Wallingford-Swarthmore School is a public school district in Delaware County, Pennsylvania. It serves the Swarthmore, Rose Valley and Rutledge Boroughs and the Municipality of Nether Providence (composed of the municipality of Wallingford). includes about 7 square miles. According to the 2000 census, it has a population of 21,430. In 2009, per capita income was $35,604, while the average family income was $86,442.  In the Commonwealth, the average family income was US$49,501 and the average family income in the United States was $49,445 in 2010.  According to Wallingford-Swarthmore District officials, the Wallingford-Swarthmore District provided basic education services to 3,539 students during the 2007/2008 school year. It employed 317 teachers, 208 full-time and part-time facilitators, as well as 22 administrative staff. The Wallingford-Swarthmore District received more than $8.2 million in public funding during the 2007/2008 school year. In December 2010, the county administration announced that 650 students, or 18% of the county`s students, were receiving specialized education.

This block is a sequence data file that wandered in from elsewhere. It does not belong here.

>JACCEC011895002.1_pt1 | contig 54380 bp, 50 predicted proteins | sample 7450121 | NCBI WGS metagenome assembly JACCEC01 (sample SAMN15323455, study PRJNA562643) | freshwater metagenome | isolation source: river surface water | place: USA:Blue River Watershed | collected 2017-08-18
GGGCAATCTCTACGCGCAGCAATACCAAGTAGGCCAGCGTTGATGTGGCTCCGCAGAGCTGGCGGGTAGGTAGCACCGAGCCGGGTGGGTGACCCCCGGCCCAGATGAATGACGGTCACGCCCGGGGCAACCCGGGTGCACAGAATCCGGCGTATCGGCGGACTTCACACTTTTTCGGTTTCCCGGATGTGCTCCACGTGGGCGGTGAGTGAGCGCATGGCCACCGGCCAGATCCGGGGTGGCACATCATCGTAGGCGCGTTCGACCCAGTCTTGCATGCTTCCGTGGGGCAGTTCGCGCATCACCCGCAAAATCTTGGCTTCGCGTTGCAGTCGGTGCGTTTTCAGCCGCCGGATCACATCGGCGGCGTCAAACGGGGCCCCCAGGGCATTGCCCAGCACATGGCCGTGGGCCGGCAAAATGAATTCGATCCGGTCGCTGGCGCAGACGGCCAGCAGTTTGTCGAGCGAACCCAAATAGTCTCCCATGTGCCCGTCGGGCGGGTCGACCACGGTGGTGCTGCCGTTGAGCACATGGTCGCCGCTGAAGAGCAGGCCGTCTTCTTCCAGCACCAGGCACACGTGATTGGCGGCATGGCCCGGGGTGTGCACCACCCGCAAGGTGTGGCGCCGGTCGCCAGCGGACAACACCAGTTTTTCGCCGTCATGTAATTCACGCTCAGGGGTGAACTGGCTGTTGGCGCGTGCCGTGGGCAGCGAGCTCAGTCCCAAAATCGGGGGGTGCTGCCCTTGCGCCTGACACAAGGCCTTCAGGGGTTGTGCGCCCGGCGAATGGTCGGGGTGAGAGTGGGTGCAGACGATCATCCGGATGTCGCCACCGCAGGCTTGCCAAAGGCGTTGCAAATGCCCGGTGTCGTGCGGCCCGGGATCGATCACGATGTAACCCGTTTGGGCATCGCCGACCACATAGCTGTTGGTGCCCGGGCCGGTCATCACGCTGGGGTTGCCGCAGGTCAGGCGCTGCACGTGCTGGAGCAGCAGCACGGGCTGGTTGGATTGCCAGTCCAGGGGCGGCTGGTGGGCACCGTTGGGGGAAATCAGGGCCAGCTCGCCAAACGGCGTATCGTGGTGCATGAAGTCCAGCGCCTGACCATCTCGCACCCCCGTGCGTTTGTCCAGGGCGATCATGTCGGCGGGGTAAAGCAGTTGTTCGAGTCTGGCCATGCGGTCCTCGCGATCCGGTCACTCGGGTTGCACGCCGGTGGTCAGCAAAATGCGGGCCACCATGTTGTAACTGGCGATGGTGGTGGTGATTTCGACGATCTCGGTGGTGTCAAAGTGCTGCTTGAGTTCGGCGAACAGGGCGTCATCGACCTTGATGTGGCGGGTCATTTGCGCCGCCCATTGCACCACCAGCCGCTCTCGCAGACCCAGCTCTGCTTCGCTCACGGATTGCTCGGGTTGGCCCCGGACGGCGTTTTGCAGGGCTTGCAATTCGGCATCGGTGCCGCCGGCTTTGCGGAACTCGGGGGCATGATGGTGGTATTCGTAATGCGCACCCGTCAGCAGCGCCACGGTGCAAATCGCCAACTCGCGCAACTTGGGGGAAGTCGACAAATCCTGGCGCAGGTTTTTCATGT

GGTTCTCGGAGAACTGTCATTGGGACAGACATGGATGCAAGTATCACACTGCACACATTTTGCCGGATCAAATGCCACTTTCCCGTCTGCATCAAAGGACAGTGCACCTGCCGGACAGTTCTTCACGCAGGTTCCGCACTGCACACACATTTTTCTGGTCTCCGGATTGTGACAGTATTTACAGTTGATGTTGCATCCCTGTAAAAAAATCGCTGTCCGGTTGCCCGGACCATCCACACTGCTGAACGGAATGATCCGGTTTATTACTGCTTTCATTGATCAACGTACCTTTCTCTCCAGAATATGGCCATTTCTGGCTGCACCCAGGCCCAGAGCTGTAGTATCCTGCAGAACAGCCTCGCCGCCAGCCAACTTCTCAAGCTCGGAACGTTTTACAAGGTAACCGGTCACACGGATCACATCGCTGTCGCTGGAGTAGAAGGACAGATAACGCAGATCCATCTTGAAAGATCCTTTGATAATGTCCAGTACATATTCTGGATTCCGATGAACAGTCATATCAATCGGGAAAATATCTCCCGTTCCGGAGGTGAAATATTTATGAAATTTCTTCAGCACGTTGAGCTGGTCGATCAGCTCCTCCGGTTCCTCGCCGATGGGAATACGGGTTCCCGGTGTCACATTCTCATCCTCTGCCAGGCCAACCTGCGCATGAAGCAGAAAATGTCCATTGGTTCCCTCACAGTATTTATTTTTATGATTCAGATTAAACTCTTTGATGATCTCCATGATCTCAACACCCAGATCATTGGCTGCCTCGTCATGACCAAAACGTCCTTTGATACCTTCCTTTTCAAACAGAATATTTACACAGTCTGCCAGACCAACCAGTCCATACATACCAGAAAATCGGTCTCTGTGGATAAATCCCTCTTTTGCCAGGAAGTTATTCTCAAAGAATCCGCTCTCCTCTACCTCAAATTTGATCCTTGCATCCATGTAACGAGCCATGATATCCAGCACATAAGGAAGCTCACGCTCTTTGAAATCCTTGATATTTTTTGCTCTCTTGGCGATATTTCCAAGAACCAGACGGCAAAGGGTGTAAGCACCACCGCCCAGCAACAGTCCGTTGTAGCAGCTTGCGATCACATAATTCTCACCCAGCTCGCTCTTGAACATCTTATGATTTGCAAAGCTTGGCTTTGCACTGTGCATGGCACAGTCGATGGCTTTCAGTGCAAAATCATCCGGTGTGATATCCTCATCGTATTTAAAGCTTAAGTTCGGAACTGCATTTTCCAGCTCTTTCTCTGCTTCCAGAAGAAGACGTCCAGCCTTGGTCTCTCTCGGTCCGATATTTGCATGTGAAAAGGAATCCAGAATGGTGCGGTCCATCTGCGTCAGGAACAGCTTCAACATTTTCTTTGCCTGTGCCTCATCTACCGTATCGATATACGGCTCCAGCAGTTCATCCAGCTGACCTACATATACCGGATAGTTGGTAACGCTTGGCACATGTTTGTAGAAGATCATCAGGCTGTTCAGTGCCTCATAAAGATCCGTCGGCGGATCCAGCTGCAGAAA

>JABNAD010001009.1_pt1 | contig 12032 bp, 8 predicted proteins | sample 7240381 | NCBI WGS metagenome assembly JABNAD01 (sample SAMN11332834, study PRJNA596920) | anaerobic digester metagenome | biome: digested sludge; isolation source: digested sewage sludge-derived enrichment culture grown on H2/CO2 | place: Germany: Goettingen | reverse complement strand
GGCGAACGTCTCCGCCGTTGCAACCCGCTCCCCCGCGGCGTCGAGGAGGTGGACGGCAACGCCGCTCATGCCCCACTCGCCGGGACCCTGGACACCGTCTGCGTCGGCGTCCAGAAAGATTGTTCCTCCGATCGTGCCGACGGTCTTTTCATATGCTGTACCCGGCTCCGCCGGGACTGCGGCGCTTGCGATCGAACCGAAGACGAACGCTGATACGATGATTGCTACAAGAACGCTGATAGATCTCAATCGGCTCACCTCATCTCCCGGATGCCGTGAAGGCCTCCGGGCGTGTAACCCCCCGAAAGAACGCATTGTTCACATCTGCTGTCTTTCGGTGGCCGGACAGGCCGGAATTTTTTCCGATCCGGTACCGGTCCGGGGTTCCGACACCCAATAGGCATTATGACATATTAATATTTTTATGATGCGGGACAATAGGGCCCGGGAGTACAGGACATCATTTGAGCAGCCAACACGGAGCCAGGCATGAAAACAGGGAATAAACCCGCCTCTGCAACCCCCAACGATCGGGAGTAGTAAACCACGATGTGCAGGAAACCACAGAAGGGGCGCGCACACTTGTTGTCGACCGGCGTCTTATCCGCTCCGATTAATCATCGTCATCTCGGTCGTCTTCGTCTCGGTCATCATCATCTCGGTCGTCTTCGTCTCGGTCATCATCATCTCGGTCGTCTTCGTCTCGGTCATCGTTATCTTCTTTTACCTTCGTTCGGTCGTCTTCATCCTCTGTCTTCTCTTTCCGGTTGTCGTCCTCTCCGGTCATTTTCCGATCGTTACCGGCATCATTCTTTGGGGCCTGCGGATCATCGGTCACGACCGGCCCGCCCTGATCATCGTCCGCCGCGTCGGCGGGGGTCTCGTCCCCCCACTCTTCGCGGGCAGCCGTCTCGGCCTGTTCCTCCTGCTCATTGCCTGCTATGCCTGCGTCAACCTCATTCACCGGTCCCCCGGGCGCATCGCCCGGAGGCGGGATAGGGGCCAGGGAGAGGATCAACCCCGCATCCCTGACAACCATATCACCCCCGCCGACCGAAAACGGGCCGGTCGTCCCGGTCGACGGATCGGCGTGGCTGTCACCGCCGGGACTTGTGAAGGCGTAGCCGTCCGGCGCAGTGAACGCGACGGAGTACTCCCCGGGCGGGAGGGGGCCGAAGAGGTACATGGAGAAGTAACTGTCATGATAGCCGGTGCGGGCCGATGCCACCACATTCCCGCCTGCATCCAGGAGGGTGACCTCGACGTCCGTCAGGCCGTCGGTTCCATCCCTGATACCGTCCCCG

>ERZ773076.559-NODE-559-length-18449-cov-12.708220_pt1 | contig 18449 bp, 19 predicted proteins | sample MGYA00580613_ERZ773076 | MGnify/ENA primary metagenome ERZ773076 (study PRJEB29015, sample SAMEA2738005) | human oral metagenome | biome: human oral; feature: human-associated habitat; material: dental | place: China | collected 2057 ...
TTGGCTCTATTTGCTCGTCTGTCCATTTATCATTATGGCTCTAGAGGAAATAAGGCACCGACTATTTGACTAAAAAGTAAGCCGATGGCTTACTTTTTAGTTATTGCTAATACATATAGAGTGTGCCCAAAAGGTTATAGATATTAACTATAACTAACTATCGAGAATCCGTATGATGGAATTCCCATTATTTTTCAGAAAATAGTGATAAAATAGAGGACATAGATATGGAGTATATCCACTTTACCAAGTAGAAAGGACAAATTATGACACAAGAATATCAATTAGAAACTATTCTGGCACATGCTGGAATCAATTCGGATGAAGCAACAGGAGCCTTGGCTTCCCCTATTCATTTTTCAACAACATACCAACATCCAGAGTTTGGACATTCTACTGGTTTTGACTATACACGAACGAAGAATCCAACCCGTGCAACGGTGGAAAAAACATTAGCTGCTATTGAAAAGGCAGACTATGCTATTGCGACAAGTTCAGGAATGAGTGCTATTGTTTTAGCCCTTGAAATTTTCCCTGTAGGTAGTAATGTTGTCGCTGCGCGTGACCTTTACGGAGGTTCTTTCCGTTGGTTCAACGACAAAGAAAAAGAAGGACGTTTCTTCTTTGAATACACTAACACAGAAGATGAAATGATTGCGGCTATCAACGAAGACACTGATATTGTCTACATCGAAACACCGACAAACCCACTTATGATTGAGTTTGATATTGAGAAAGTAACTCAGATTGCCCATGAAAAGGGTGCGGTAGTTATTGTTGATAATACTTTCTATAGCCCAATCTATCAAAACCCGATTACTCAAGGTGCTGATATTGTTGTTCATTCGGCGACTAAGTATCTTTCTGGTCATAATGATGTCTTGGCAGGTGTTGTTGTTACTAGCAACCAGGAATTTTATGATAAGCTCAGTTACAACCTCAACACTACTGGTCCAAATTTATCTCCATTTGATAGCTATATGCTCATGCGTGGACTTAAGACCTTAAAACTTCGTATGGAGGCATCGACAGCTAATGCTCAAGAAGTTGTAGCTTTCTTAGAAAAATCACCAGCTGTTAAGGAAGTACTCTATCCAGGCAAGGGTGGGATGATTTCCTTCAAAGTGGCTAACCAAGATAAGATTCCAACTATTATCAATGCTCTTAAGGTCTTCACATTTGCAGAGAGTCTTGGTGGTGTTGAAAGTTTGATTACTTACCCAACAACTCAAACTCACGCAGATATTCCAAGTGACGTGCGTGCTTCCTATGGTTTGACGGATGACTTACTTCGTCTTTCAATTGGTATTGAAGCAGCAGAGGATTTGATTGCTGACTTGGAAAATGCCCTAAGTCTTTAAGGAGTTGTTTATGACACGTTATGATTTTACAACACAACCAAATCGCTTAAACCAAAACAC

Of the students identified, 74% had learning disabilities, while 8% were autistic. According to the Pennsylvania Department of Education, 273 district students received free or discounted lunches during the 2007/2008 school year because of low family income.  In 2011/12, the Wallingford-Swarthmore District received $3.055,698 in basic public assistance.   In addition, the Wallingford-Swarthmore District received $77,799 in funding from the Block Accountability. The Pennsylvania State`s education budget is $5,354,629,000 for basic education funding in 2011-12. This amount is an increase of USD 233,290,000 (4.6%) The largest increase in basic public resources was attributed to the Duquesne City School District, which benefited from a 49% increase in public resources for 2011/2012.  In 2010, the borough reported that 381 students were receiving free or enhanced lunches because the family was meeting the federal poverty line.  Employment contracts are generally negotiated behind closed doors, notes the Foundation, which considers itself “the free market of Pennsylvania.” He has released an online employment contract database for each school district. From 2004 to 2005, the state launched school funding for Accountability Block Grant. The program has allocated $1.5 billion to School Districts in Pennsylvania.